‘We were afraid to hope’: Michelle Obama opens up to Robin Roberts about new memoir

"We were afraid to hope because it's hard to believe that the country that oppressed you could one day be led by you, you know," she told Roberts Sunday night in a wide-ranging interview.

(Photo by Roy Rochlin/Getty Images)

Former first lady Michelle Obama’s much-talked about interview with ABC’s Robin Roberts aired Sunday and she admitted that when her husband was first listed as a 2008 presidential hopeful, she—like so many others—had the same initial response.

“I think I did what a lot of black folks were doing’,” she told Roberts. “We were afraid to hope because it’s hard to believe that the country that oppressed you could one day be led by you, you know?”

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“I mean, my grandparents, you know, lived through segregation,” she continued. “My grandfather, his grandfather was a slave, you know? So this, these memories were real. And they didn’t think the country was ready. And, and so my attitude was a reflection of that skepticism.”

In the wide-ranging interview that is promoting the former FLOTUS’ new memoir, Becoming, Obama also talked about how she dealt with the numerous lies and insults hurled at her on the campaign trail and throughout her husband’s presidency.

“I write about those, you know, those nasty times where people, you know, called me Barack’s ‘baby mama,’ you know” she says. “Accused me of not loving my country. Told me I was angry.” she said.

“And, I was, like, ‘This isn’t me. Wait, wait, people. This isn’t who I am,'” she added.  “So much of this country lives in isolation and we just don’t know each other. … There were people who didn’t know what a Black woman was and sounded like. And, so I knew that was gonna be a challenge, that I’d have to earn my grace—and I experienced that on the campaign trail. I wasn’t gonna allow myself to feel victimized from it because there was no time to hurt in that role.”

She talked about how she and Barack once had to attend marriage counseling earlier in their marriage: “What I learned about myself was that my happiness was up to me. And I started working out more. I started asking for help, not just from him, but from other people. I stopped feeling guilty. I know too many young couples who struggle and think that somehow there’s something wrong with them.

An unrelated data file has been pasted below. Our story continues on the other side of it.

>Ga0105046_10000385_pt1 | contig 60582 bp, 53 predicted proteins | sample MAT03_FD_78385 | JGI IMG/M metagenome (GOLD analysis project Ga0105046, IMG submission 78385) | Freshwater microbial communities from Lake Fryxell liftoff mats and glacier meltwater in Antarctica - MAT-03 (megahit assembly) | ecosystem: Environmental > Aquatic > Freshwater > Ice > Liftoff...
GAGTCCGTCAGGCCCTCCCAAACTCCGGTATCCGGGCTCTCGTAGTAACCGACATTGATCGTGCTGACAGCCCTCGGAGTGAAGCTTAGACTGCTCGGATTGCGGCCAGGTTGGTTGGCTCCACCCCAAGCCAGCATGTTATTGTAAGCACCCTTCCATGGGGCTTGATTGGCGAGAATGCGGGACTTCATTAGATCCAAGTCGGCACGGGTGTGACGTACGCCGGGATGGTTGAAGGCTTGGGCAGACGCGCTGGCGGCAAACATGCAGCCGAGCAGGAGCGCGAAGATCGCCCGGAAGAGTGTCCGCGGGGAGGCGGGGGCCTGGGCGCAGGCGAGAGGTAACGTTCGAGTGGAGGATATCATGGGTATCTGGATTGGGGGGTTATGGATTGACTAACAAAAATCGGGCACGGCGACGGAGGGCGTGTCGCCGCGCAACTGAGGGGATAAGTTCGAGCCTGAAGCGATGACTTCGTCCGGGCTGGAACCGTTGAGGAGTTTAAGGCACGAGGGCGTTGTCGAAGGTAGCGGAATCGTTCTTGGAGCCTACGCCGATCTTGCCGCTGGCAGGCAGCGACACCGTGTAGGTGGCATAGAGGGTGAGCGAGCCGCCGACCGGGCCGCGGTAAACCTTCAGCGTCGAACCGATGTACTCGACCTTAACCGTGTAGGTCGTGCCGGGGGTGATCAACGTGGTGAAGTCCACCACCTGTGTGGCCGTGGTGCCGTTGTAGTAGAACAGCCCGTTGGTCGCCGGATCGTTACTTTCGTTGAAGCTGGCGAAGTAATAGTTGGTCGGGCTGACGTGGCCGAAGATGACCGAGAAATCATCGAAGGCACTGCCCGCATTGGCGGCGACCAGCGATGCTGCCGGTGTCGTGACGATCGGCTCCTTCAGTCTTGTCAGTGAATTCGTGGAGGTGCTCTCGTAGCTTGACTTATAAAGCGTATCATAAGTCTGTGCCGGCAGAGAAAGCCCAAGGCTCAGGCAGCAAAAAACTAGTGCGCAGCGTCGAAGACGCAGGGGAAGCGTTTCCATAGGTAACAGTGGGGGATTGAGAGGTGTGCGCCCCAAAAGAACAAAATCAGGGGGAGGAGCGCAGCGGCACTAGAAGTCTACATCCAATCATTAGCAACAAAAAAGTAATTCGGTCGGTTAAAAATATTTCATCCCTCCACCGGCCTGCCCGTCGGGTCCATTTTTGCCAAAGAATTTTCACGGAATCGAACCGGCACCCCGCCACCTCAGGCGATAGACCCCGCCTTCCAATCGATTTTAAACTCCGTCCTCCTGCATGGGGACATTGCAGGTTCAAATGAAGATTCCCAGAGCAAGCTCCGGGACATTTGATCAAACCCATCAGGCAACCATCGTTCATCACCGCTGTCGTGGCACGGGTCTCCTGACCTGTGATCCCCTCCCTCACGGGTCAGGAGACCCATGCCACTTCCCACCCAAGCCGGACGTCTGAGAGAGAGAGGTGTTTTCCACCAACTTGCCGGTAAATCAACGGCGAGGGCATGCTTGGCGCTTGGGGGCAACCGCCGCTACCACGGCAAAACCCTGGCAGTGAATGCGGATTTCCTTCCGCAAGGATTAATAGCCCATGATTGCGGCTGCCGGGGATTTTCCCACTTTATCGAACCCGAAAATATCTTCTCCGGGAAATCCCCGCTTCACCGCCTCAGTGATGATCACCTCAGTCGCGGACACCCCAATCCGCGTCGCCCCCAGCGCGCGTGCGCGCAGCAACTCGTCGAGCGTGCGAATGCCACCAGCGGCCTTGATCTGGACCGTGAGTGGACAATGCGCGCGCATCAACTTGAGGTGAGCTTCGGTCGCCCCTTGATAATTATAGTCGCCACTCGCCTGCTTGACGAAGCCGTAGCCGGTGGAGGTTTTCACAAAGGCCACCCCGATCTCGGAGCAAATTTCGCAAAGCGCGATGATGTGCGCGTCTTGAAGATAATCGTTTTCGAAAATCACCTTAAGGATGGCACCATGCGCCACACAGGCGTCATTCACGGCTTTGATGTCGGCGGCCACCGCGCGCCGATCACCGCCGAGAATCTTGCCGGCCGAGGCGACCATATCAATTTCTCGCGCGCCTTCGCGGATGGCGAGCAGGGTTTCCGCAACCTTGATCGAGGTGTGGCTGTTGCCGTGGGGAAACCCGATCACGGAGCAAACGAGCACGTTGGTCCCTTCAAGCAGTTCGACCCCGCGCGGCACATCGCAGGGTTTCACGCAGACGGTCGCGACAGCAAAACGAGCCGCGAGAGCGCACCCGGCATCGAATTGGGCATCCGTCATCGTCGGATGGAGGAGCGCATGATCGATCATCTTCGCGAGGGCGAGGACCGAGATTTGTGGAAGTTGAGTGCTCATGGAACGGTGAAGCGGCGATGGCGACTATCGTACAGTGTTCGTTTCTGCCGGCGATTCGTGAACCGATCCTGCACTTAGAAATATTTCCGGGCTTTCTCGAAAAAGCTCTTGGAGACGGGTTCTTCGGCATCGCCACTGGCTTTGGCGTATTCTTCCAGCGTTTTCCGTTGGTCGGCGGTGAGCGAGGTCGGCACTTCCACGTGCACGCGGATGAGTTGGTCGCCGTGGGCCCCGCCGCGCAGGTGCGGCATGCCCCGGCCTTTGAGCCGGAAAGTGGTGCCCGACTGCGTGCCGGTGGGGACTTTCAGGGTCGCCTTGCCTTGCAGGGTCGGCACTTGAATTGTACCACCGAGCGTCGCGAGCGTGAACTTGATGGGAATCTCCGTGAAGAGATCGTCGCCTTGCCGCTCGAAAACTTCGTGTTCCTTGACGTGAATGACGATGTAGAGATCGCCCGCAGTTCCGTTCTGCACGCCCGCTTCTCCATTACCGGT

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A phenomenal marriage

“I want them to know that Michelle and Barack Obama, who have a phenomenal marriage and who love each other, we work on our marriage,” she added. “And we get help with our marriage when we need it.”

In the interview, Obama also talks about conceiving her two daughters, Sasha and Malia, through IVF after previously miscarrying. She felt that she would be doing women a disservice by not talking about this.

“I felt lost and alone,” she said. “And I feel– I felt like I failed because I didn’t know how common miscarriages were because we don’t talk about them. We sit in our own pain, thinking that somehow we’re broken.

“I think it’s the worst thing that we do to each other as women, not share the truth about our bodies and how they work and how they don’t work,” she added.

Donald and Melania Trump 

She also acknowledged that she would never forgive Donald and Melania Trump for peddling the racist “birther” campaign against her husband.

“Its underlying bigotry and xenophobia hardly concealed,” she said. “But it was also dangerous, deliberately meant to stir up the wingnuts and kooks.”

When asked if she had any conversations with Melania since Trump took office, a tradition that most former First Ladies have kept going for years, she very quickly said “No.”

During the special, they visited Michelle’s high school Alma Mater, Whitney Young High School. She surprised a dance class and told a story of how a former guidance counselor told her that she was not good enough to get into Princeton.

Defying expectations 

“She told me I wasn’t Princeton material,” she said. “Can you imagine that?”

Whitney Young Principal, Dr. Joyce Kenner quickly chimed in: “She doesn’t work here anymore.”

Obama, ever classy, says that she used the moment as inspiration to work even harder.

“Instead of walking away going, ‘Yeah, you’re right, maybe she’s right,’ I would always think, ‘I’ll show you,’” she said. “I’m gonna work hard and I’m gonna make sure that people know that I am substantive and smart and kind and patriotic and hard working.”

Becoming is scheduled to be released Tuesday. Oprah will kickoff sales with a special event at Chicago’s United Center.